Why swim?

May 4, 2021


At a time when communities are concerned about gangs and violence, I would like to invite you to attend a local Swim Meet. You could find around 100 young people involved. There are many other places that this number of young people could be on a Friday afternoon or Saturday morning. Multiply this by several different locations across the country.

Swimming is typically administered by a state swimming organization as part of a national program sponsored by United States Swimming (USS). USS is the organization that oversees competitive amateur swimming in the United States. As the national governing body for sport, USS is a member of the United States Olympic Committee and the International Swimming Federation.

Nationwide, each year, more than 20,000 volunteers register with USS as non-athlete members. Interested individuals donate their time, energy, and expertise to serve as officers, administrators, coaches, and workers involved at all levels, from serving on national committees to participating in the local swim club. Utah Swimming currently has 240 non-athletes and 1,600 registered athletes.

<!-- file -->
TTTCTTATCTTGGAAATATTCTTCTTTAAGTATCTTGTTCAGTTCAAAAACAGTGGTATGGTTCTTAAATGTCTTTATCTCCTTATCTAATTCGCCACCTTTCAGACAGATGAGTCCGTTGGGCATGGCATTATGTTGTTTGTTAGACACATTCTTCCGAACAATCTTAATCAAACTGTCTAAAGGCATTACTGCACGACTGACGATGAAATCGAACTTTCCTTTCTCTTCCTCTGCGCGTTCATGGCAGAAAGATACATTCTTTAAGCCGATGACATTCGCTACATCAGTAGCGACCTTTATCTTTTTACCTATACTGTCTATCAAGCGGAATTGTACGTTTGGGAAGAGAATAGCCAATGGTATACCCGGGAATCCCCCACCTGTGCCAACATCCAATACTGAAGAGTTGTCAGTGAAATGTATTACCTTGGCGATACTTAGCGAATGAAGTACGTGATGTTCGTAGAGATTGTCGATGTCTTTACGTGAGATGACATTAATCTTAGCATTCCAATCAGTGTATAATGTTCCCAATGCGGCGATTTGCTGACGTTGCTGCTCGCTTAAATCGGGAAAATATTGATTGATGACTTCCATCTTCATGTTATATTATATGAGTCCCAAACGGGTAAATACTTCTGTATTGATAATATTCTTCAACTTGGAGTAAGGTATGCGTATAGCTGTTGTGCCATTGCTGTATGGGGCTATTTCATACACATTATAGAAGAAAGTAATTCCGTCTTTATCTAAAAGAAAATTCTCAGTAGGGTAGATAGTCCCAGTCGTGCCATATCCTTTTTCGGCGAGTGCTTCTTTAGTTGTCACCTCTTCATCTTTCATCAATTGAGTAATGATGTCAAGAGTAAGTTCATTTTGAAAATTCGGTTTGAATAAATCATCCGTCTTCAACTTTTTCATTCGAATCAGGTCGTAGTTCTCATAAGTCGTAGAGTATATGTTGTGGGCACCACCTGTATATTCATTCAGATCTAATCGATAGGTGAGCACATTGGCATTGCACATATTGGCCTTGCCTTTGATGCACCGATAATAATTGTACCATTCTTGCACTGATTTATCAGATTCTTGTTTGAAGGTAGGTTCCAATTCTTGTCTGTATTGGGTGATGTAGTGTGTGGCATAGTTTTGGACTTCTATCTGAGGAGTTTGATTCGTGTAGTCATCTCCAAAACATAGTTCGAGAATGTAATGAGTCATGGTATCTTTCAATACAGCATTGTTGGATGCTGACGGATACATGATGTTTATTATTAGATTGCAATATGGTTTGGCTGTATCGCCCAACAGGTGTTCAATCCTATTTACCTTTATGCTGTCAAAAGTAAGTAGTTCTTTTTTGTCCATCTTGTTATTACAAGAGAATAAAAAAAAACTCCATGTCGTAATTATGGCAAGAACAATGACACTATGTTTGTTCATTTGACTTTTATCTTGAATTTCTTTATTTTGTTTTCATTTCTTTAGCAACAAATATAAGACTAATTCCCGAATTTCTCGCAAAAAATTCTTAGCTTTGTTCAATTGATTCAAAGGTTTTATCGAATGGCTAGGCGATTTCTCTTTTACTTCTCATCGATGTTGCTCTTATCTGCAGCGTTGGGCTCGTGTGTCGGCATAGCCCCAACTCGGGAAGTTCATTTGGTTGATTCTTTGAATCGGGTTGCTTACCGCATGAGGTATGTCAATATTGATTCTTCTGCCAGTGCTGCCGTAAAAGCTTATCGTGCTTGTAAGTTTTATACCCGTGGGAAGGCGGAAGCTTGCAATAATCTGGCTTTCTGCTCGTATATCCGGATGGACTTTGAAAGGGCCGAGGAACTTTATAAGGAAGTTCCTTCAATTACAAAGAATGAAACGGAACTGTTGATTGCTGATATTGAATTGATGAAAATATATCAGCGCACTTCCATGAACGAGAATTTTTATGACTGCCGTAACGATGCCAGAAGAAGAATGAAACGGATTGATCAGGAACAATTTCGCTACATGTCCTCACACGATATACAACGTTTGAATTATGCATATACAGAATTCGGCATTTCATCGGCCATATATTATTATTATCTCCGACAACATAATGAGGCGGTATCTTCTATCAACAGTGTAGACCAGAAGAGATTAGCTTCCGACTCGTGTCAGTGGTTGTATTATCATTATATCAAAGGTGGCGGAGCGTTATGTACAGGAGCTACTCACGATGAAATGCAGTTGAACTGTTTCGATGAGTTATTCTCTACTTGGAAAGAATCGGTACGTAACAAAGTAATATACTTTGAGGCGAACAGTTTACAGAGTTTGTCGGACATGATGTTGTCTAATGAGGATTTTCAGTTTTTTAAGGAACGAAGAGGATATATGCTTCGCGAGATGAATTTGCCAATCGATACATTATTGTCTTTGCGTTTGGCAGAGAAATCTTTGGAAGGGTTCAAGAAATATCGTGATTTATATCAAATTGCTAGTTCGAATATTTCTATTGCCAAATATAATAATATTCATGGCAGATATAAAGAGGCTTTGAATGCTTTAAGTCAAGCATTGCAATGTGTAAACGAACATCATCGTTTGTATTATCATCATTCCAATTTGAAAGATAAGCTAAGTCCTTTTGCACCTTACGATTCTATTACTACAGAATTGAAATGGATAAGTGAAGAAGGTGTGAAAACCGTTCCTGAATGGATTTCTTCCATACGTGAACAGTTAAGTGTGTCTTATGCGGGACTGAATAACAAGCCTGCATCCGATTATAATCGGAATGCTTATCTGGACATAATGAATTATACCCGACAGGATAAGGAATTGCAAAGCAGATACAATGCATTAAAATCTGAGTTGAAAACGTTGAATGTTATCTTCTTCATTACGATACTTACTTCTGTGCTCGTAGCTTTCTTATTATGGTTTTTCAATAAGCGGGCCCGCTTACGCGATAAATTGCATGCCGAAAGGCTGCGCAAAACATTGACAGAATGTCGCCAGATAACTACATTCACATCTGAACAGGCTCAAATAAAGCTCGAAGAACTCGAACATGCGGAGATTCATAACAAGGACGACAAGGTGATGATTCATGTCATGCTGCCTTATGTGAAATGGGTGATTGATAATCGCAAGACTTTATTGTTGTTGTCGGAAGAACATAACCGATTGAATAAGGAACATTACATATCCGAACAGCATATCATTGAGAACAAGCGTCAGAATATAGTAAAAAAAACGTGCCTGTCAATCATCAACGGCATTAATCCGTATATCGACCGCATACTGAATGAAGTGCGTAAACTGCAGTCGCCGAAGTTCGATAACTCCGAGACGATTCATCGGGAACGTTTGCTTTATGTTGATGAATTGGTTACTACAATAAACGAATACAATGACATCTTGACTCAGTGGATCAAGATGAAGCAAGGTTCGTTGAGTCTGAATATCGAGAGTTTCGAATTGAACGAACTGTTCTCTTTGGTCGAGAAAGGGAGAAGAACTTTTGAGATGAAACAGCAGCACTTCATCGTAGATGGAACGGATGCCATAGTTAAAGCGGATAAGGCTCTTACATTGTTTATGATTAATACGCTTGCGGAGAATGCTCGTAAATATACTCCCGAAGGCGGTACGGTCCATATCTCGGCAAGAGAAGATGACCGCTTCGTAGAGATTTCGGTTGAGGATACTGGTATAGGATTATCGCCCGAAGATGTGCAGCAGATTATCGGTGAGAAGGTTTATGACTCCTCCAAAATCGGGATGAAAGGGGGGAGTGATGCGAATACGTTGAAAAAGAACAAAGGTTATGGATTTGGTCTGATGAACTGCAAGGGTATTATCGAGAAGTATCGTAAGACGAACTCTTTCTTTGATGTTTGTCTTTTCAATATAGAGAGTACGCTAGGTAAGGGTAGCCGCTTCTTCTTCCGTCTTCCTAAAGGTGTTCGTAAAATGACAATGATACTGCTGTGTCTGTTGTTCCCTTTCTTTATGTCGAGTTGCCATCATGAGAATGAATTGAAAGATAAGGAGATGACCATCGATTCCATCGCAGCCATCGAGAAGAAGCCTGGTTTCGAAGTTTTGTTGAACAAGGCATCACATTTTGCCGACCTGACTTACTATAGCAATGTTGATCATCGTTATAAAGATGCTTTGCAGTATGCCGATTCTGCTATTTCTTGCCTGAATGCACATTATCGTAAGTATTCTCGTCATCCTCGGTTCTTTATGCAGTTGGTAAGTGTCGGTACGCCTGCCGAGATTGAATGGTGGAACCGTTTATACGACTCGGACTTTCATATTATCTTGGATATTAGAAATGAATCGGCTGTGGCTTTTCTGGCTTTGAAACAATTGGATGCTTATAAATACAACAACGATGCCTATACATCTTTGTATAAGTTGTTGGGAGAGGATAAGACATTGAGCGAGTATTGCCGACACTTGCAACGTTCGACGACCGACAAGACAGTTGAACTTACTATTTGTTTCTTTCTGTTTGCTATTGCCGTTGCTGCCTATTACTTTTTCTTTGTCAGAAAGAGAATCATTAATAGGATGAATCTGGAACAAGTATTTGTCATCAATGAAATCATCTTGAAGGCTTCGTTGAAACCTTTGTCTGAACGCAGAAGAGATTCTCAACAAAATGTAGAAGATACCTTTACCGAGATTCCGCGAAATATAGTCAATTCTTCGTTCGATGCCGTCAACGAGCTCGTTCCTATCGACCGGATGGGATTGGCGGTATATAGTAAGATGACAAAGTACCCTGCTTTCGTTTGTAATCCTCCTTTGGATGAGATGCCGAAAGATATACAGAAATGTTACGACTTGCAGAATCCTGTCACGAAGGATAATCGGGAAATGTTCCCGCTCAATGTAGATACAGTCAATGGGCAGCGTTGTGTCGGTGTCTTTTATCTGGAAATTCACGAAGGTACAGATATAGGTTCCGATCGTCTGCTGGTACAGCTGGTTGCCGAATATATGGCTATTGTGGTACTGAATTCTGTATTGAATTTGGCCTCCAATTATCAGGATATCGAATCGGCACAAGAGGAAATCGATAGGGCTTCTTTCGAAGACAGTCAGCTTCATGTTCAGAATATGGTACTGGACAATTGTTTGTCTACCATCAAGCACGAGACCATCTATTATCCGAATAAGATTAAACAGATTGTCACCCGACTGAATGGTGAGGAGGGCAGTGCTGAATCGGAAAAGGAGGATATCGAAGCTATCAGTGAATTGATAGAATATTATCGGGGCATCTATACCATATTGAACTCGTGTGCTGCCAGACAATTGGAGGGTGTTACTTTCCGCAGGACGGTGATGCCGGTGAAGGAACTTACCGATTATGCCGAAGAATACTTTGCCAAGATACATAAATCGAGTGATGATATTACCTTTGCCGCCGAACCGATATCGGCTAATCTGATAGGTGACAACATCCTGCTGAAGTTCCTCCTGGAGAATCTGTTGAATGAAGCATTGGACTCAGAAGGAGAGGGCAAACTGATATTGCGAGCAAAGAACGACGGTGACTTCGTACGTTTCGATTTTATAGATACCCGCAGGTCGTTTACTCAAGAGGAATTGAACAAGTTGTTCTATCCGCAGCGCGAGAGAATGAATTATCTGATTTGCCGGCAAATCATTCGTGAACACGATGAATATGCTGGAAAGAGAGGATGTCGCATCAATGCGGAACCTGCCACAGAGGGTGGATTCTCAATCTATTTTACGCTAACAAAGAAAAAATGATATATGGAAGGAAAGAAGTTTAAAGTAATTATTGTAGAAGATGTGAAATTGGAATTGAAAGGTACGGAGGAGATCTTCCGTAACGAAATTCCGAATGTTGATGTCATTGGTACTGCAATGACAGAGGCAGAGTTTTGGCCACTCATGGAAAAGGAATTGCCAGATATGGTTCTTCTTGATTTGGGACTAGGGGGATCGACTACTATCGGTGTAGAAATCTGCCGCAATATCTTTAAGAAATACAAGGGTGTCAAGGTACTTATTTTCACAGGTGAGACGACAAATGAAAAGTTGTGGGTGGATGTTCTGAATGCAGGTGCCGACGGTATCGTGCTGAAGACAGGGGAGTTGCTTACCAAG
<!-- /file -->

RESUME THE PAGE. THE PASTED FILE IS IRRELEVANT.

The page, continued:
All pools must develop and run a Complete Aquatic Program that includes swim lessons and a Pre-Comp Swim Team program. These aquatic programs would in many cases lead to the formation of an official USS pool swim team, where each swimmer pays an annual registration fee to USS and an additional $ 20.00 to $ 30.00 monthly fee. This money is used to pay for coaches’ fees and other team expenses.

In a match, six swimmers enter the pool at the same time. They are grouped by age and ability. In each group of six there is an even chance that any of the six will enter first. But getting there first isn’t really the problem. Each swimmer has a personal best time from previous experiences in the pool. The goal of each individual swimmer is to decrease their individual personal best time. As a result, there are NO losers, everyone is a winner.

Swimming should not have rules about the number of swimmers that can be on a team. Anyone who wants to work and progress can be part of a team. Anyone who wants to work can be a winner. Who can put a price on the value of this experience for those young people who are positively committed to self-improvement and hard work?